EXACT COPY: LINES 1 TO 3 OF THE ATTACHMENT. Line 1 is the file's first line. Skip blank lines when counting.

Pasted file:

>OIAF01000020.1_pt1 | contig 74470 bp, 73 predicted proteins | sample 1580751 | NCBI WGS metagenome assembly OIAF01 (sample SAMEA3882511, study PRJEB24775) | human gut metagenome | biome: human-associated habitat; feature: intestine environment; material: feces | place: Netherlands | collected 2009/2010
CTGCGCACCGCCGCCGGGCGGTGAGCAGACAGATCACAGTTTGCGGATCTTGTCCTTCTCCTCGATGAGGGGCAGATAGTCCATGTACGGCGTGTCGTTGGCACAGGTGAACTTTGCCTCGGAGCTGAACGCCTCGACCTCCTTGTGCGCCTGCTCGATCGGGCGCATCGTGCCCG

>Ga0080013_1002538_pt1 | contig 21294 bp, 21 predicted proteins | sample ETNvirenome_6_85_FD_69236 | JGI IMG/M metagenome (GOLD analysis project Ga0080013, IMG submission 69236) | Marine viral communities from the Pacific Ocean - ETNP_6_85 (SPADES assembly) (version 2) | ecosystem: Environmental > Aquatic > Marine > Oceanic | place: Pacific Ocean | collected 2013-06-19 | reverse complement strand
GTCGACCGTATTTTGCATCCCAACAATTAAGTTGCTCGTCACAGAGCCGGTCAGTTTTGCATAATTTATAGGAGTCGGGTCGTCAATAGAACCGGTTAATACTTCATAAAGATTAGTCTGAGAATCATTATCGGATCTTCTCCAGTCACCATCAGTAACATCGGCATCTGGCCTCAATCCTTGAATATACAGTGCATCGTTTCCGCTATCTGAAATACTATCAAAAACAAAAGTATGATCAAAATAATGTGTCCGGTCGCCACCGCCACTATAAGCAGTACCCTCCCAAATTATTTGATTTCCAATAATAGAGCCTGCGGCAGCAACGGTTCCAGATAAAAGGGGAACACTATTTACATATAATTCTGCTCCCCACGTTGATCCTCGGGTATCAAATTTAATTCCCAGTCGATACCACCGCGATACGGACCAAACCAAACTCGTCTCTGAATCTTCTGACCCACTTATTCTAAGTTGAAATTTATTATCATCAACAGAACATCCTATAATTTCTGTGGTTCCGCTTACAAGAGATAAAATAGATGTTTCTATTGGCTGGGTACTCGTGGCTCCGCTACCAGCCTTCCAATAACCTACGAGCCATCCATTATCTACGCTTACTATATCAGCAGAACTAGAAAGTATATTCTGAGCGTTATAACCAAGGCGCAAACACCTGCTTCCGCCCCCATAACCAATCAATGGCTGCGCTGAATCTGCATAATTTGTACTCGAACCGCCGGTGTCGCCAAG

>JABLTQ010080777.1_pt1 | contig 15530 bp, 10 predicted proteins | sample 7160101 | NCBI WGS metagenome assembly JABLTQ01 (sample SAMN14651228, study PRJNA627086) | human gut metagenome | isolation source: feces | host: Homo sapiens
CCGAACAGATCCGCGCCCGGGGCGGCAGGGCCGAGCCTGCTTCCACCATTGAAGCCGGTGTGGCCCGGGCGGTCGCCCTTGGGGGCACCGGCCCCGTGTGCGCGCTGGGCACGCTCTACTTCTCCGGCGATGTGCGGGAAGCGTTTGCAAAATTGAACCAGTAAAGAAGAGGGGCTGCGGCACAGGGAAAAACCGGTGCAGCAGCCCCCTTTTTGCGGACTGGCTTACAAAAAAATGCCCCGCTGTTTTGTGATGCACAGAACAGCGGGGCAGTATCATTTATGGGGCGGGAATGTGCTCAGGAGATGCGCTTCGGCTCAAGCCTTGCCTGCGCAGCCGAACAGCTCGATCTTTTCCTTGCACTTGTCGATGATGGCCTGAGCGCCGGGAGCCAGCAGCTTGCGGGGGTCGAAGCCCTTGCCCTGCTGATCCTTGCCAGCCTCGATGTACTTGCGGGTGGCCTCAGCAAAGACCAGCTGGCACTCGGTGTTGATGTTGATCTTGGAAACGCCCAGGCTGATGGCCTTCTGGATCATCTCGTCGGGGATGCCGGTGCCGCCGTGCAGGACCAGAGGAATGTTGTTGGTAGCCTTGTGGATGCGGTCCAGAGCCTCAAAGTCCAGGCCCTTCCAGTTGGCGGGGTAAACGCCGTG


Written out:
>OIAF01000020.1_pt1 | contig 74470 bp, 73 predicted proteins | sample 1580751 | NCBI WGS metagenome assembly OIAF01 (sample SAMEA3882511, study PRJEB24775) | human gut metagenome | biome: human-associated habitat; feature: intestine environment; material: feces | place: Netherlands | collected 2009/2010
CTGCGCACCGCCGCCGGGCGGTGAGCAGACAGATCACAGTTTGCGGATCTTGTCCTTCTCCTCGATGAGGGGCAGATAGTCCATGTACGGCGTGTCGTTGGCACAGGTGAACTTTGCCTCGGAGCTGAACGCCTCGACCTCCTTGTGCGCCTGCTCGATCGGGCGCATCGTGCCCG

>Ga0080013_1002538_pt1 | contig 21294 bp, 21 predicted proteins | sample ETNvirenome_6_85_FD_69236 | JGI IMG/M metagenome (GOLD analysis project Ga0080013, IMG submission 69236) | Marine viral communities from the Pacific Ocean - ETNP_6_85 (SPADES assembly) (version 2) | ecosystem: Environmental > Aquatic > Marine > Oceanic | place: Pacific Ocean | collected 2013-06-19 | reverse complement strand